Ryan Chartrand

The despair of loss rains down upon me, drenching me in its icy-cold grip. The fog of depression creeps slowly into my mind, dulling my thoughts, making me not want to care.

I pull the covers up over my head, sleeping excessively. I cry until the salt is depleted from my tear ducts, my eyes are as dry as old bones and until the next fresh wave of tears comes.

I do not want to get out of bed. I do not want to go to school. I simply do not want to function.

My friend is gone, I am out of my mind with grief and man, does this suck, BAD.

Within the past 20 months, I have survived the loss of six people who were close to me, in one form or another.

Robert, death due to natural causes; Michael, suicide; Keith, killed by thugs in uniform; Carl, cancer; Tommy, death from kidney failure; and Faith, death due to a life of excess.

When you are a student dealing with classes, peer pressure and all the rest that goes with campus life, the loss of a friend or loved one is extremely difficult to cope with, without a doubt.

Along with any loss follow the inevitable five stages of grief.

Stage one: denial. The first thing that went through my mind was that this person is still here and he is going to come through that door any second now. But it was not so. The seconds grew into minutes. Minutes into hours. Hours into days and so on.

Stage two: anger. This emotion follows immediately on the heels of the realization the person is really gone. You want to be so mad at the departed for leaving that you actually find fault with him or her. Irrational, yes, but it is a reality that eventually burns itself out.

Stage three: sadness. At this point in the process, the emotional response is almost of a melancholy sort. However, the healing is taking place even though it may not exactly feel like it.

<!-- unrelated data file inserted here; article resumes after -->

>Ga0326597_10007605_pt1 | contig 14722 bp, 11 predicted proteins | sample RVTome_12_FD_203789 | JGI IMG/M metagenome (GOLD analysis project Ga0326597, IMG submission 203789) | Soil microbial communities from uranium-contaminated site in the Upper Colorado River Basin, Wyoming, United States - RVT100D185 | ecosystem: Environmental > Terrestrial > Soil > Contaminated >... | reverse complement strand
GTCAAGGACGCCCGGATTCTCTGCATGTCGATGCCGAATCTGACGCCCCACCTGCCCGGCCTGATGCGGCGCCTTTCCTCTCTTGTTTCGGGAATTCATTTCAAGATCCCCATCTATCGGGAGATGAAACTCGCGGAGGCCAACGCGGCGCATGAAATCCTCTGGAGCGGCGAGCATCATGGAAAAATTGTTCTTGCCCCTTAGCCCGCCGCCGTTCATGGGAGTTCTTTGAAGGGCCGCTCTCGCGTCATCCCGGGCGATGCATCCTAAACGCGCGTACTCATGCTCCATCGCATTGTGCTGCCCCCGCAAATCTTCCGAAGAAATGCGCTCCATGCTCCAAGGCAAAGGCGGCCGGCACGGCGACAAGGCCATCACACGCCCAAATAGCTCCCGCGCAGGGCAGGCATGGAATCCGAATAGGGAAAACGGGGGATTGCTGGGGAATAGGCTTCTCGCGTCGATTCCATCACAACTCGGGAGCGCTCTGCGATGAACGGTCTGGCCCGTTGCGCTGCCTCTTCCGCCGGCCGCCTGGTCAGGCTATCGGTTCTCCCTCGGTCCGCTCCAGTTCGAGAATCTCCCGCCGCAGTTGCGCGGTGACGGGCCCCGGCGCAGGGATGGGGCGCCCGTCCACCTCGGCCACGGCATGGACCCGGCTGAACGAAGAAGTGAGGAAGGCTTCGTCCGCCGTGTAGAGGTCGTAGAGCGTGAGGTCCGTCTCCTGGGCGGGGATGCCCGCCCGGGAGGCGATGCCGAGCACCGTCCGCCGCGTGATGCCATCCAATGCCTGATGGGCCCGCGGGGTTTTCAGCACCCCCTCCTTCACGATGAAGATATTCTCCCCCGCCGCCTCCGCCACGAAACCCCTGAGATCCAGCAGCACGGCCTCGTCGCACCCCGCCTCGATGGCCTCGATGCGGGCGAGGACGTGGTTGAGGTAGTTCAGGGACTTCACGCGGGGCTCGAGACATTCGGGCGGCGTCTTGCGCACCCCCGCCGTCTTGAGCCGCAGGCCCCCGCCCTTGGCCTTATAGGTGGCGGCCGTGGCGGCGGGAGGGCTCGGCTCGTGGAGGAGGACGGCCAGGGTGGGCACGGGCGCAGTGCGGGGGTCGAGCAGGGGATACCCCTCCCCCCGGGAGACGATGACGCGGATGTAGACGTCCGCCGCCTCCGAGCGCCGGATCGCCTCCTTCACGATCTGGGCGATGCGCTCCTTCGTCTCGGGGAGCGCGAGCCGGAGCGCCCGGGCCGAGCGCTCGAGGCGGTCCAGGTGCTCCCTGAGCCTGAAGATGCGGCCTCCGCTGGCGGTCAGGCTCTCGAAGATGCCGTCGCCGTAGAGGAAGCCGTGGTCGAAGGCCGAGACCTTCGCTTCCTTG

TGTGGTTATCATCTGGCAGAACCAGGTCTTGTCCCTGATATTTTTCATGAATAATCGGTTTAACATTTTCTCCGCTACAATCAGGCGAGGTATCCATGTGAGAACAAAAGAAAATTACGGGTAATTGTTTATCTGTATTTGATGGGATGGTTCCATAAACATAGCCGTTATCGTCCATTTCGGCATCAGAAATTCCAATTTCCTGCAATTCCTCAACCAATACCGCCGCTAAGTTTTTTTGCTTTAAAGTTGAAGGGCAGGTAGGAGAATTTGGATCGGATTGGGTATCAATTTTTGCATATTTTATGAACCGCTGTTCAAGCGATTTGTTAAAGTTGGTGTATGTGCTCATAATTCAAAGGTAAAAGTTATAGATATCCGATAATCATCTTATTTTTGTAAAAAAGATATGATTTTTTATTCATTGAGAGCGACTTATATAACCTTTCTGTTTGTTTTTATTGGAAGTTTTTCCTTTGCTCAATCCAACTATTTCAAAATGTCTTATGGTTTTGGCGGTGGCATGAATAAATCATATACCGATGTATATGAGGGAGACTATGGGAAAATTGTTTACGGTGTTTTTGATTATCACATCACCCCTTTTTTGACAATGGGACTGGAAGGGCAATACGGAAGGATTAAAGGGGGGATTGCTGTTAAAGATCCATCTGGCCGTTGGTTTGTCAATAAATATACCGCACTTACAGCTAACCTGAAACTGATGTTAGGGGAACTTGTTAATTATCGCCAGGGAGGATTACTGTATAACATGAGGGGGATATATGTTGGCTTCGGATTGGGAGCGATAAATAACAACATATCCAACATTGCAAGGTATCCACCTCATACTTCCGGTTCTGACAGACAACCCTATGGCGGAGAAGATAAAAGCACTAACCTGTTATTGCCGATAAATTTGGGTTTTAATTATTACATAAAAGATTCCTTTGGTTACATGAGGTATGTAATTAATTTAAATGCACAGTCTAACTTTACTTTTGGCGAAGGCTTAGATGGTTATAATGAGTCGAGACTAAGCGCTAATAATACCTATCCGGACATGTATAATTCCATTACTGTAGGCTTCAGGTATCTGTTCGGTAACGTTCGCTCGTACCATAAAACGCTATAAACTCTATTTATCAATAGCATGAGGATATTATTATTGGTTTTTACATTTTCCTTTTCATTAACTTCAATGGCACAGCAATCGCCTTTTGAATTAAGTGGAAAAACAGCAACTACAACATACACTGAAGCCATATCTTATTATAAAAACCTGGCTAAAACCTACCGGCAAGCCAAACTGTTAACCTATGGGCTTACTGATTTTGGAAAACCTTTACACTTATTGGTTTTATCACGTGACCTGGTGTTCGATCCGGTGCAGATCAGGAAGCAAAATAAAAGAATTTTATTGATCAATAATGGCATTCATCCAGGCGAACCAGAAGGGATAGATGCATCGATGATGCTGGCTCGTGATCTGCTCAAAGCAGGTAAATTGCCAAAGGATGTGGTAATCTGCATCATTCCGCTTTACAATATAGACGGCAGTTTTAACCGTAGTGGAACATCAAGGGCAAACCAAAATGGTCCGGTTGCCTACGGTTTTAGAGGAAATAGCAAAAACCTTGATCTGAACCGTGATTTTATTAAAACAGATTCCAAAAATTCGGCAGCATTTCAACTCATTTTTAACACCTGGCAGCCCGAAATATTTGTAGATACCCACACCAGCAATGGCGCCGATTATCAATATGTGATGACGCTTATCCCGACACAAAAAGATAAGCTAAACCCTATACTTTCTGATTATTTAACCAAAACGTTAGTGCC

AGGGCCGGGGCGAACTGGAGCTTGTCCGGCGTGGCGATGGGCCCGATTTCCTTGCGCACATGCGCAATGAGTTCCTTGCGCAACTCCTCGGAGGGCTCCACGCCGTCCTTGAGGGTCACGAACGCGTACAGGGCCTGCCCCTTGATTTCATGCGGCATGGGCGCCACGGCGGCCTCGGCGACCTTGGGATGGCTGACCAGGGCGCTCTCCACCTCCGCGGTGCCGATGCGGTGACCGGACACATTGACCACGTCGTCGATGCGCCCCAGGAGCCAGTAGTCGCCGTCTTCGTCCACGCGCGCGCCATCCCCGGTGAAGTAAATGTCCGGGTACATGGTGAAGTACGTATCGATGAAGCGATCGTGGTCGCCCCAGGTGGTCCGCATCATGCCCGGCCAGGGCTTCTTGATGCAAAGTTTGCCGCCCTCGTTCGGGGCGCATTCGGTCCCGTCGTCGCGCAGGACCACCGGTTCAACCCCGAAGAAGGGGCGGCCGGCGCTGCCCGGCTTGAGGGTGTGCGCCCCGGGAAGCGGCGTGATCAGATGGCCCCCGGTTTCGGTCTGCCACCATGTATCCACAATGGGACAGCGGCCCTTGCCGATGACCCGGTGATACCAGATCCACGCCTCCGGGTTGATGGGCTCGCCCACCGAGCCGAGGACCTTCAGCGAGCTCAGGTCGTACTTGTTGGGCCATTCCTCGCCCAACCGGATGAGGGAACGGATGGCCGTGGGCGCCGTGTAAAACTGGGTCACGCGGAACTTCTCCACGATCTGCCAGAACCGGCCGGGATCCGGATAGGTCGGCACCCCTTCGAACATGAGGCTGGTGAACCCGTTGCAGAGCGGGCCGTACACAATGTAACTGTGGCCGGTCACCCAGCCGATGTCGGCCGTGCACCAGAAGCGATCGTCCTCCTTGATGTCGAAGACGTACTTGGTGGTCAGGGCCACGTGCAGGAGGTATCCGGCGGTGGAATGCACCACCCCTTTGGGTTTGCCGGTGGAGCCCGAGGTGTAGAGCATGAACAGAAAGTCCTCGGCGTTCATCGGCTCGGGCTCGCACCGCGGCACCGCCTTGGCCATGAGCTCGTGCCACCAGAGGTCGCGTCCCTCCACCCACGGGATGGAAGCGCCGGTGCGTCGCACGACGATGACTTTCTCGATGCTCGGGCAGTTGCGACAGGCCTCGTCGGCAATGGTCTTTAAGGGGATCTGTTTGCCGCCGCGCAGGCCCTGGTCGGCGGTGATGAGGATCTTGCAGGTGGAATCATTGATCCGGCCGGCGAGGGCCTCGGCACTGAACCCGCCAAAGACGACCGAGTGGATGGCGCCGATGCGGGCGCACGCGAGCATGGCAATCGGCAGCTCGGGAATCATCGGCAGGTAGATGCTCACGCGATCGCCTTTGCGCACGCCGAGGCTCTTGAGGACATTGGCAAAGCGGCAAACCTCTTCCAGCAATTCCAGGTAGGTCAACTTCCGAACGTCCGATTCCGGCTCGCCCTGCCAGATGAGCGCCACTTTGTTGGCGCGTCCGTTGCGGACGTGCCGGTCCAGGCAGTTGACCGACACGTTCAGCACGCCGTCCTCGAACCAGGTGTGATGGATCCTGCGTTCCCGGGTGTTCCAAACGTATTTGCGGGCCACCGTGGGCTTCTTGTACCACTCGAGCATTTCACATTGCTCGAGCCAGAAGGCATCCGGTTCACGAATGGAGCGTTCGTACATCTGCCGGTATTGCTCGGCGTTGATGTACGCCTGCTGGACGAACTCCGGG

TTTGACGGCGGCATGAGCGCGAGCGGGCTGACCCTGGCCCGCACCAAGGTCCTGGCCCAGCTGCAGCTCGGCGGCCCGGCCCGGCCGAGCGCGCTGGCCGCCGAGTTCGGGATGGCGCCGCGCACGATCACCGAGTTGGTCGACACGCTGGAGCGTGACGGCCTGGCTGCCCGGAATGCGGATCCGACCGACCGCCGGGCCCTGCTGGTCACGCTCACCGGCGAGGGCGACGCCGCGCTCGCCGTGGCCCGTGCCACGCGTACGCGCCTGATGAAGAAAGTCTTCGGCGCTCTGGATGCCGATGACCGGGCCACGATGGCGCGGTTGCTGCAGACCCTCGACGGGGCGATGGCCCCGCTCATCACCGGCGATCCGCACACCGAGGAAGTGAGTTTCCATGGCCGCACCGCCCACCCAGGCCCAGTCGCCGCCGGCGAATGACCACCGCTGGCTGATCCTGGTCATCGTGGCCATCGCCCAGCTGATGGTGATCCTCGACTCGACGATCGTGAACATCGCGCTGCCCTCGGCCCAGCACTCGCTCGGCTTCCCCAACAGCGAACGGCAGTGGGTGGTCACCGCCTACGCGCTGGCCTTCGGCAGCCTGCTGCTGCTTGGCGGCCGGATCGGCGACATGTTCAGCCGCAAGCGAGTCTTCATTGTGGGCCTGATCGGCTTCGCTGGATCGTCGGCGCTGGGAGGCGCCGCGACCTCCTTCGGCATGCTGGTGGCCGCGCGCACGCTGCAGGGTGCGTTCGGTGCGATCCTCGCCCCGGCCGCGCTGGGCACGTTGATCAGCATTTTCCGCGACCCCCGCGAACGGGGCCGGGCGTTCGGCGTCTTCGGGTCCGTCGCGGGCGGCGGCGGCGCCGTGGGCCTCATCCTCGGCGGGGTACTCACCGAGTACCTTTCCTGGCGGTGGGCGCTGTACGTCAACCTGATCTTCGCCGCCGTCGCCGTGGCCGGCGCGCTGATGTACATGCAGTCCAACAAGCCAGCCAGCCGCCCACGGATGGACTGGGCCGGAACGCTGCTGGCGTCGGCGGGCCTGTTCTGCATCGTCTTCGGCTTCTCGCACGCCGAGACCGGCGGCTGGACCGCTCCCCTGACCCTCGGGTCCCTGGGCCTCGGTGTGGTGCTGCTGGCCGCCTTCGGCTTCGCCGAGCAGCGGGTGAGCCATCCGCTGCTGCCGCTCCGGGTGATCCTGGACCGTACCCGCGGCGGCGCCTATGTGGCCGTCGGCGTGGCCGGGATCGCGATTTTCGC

Stage four: guilt. The first thought to occupy the mind at this point is what you could have done to prevent the loss. The answer is nothing. Cancer is cancer. Suicide is suicide. Death is death. In other words, do not blame yourself for actions out of your control.

Stage five: acceptance. At this point, things are more in focus (pretty much). You begin to accept the loss and say goodbye in your mind, your heart and your life. You accept the reality of the entire situation and learn to eventually move on with your life.

The key here is you must learn to process each emotion as you go through it. You have to feel and experience each stage individually before moving to the next.

But when dealing with these five stages, as I lost loved ones at different points in the grieving process, I ended up really confused and felt totally out of place. At that point, I came to the realization that I could not handle this alone. I needed help and went to seek it out.

So the questions remain. Where can you go? Who can you talk to? What options are available?

Fortunately, the options are many and they are easily accessible to the student population.

The Cal Poly Health Center has counselors on hand at no cost to students. I went and used this option when I realized things felt like they were spinning out of control.

Hospice of San Luis Obispo County is another great source available if needed. They offer survivor group counseling and one-on-one assistance if necessary.

Hospice Partners of the Central Coast is also an option. They have a 24-hour hotline with professional service volunteers always at the ready.

If you have experienced the loss of someone close to you, remember some simple things. Grieving is absolutely OK. So is confusion, guilt, anger and all the rest of the emotions that fall into place accordingly.

But seek help from the available professionals if you think you need it. Seek help even if you think you don’t need it.

It could truly make a difference. It did with me.

Daniel Seguin is a journalism senior and a Mustang Daily reporter.

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